26 September, 2023 Press releases

New measurements of how the boundary between onshore glacier and floating ice shelf glides back-and- forth could help predict melting

The grounding line of the southern Ronne Ice Shelf in Antarctica can shift up to 15 km (six miles) with changing tides, new analysis shows. The research, published today in The Cryosphere, examines the key region where land-based Antarctic ice spills over into the surrounding ocean. Observing and understanding the dynamics of this region can help scientists predict Antarctica’s response to climate change, and so how much global sea levels will rise.

“We typically think of ice sheet change as being very slow, taking place over decades, centuries or even millennia. But our findings highlight that there are some processes operating over minutes to hours that may have significant impacts,” says Bryony Freer, lead author and glaciologist at the British Antarctic Survey and the Centre for Satellite Data in Environmental Science at the University of Leeds.

A large mountain in the background
The grounding line is the boundary between the land-based section of the ice sheet and the floating ice shelf. BAS.

The location of Antarctica’s grounding line – the boundary between the land-based section of the ice sheet and the floating ice shelf – helps control ice stability. During a rising tide, extra buoyancy lifts more of the ice shelf off the seabed and the grounding line temporarily moves inland. It returns to its seaward position at low tide.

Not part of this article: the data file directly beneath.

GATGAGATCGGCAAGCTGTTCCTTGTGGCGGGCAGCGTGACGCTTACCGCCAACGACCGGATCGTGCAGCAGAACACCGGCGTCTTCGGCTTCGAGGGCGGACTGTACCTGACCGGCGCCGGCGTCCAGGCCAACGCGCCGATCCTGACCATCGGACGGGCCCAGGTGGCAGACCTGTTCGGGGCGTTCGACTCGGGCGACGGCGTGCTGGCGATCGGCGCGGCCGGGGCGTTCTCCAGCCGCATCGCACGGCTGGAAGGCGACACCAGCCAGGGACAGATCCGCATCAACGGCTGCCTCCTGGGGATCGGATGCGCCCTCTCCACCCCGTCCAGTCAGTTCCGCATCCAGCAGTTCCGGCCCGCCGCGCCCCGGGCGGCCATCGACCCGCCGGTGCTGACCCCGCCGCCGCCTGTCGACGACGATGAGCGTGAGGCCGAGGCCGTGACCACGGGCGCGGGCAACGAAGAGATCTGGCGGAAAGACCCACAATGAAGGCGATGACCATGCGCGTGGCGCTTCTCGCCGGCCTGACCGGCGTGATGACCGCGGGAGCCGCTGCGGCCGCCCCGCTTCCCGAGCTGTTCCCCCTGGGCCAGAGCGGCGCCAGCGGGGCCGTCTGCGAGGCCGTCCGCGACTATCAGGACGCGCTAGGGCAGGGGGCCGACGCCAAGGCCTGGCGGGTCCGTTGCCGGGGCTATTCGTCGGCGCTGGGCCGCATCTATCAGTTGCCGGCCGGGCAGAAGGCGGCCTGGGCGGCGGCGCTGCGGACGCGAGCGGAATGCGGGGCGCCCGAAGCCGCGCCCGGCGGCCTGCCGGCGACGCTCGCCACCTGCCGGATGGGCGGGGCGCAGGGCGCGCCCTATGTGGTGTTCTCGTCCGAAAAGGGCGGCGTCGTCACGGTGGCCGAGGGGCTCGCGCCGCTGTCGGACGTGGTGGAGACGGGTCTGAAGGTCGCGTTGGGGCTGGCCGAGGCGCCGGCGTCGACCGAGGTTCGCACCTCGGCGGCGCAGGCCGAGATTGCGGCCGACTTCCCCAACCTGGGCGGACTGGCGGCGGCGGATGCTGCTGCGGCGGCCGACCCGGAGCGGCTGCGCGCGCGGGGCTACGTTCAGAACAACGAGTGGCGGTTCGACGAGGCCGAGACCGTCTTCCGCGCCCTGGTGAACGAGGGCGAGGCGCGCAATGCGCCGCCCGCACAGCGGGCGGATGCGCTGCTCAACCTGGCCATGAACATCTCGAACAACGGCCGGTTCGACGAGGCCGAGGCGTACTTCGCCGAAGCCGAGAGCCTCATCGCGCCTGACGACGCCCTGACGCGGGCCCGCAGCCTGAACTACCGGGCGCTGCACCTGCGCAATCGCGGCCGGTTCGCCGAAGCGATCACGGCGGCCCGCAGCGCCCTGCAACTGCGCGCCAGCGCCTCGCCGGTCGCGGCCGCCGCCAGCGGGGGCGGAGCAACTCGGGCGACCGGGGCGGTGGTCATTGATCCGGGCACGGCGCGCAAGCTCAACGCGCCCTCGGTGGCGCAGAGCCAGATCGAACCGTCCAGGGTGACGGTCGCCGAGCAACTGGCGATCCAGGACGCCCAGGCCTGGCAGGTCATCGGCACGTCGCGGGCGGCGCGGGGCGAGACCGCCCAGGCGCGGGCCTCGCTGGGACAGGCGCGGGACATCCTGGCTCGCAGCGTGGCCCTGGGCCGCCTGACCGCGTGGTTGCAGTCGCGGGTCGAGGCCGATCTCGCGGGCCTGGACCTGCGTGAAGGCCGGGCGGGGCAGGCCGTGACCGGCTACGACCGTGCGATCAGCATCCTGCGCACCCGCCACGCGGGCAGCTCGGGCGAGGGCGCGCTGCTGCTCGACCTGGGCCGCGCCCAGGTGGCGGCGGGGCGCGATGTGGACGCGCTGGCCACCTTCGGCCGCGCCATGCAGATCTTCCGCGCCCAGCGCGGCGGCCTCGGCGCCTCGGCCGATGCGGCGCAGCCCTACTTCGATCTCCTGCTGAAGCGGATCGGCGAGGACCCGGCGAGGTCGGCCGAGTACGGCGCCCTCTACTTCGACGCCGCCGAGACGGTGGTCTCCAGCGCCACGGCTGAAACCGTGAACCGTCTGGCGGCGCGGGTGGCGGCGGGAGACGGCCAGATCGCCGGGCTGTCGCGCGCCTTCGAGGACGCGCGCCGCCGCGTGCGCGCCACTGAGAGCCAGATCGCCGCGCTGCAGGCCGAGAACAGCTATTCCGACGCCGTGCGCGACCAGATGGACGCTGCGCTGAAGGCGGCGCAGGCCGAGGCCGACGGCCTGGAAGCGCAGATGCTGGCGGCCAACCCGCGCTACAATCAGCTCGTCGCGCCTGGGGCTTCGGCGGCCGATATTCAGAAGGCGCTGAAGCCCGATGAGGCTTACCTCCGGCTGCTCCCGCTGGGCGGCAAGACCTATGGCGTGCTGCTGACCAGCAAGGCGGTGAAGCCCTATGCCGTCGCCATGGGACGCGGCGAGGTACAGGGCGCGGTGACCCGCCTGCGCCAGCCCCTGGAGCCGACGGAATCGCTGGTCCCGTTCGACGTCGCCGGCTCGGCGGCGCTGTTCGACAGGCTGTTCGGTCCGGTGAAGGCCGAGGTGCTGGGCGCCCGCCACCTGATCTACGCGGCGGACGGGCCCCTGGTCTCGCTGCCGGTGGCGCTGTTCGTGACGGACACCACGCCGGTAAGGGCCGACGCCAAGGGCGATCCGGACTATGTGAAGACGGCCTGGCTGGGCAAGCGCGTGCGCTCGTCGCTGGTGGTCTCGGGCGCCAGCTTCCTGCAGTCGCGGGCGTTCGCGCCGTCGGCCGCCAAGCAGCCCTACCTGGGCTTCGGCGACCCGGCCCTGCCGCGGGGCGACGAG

Earlier measurements of such grounding line movement were restricted to small regions over short timescales. In the new study, the researchers monitored a large chunk of the Ronne Ice Shelf grounding line (220 km) for nearly five years.

Using lasers bounced off the ice from the orbiting satellite ICESat-2, the team could measure to within a few centimetres the height of the ice surface and how it rose and sank with daily tides. They used this information to calculate the changing position of the grounding line.

Water next to the ocean
The team used ICESat-2 data to measure the changing height of the ice surface_NASA Scientific Visualisation Studio

The 15 km shift in the grounding line position between high and low tide described in the new paper is the one of the largest observed anywhere in Antarctica. It shows the grounding line can move at more than 30 km per hour, flushing ocean water several kilometres further inland under the ice sheet.

This exposure to sea water could help the ice melt more quickly from below. In less stable Antarctic regions, such as the Thwaites Glacier, this process is known to have driven long-term historic grounding line retreat.

Grounding line movement depends on the tidal range, the shape of the seafloor and the strength of the ice. The new study found the grounding line in some regions moved inland much faster during a rising tide than it later returned as the tide dropped — a particularly exciting finding according to the researchers. This is because it suggests that sea water may become trapped under the ice as the grounding line readvances and so takes longer to be flushed out, perhaps increasing the rate at which the ice sheet melts from below.



“It’s vital that we improve both our observations and modelling of these tidal processes, to better understand how they operate and work out the likely implications for long-term ice sheet change,” Freer says.

The researchers recommend that any future satellite-derived measurements of grounding line position should be timestamped to the nearest hour, along with tide height and phase. They also want to repeat the analysis across more of Antarctica.

Helen Amanda Fricker, ICESat-2 Science Team Leader and Professor at the Scripps Institution of Oceanography in California, and paper co-author says:

“This work showcases how the unprecedented sampling in both space and time of ICESat-2 can reveal new information about dynamic features on ice shelves. It is critical that we continue these measurements with future missions.”

Modes of Antarctic tidal grounding line migration revealed by Ice, Cloud, and land Elevation Satellite-2 (ICESat-2) laser altimetry by Freer, B.I.D., et al is published in The Cryosphere today.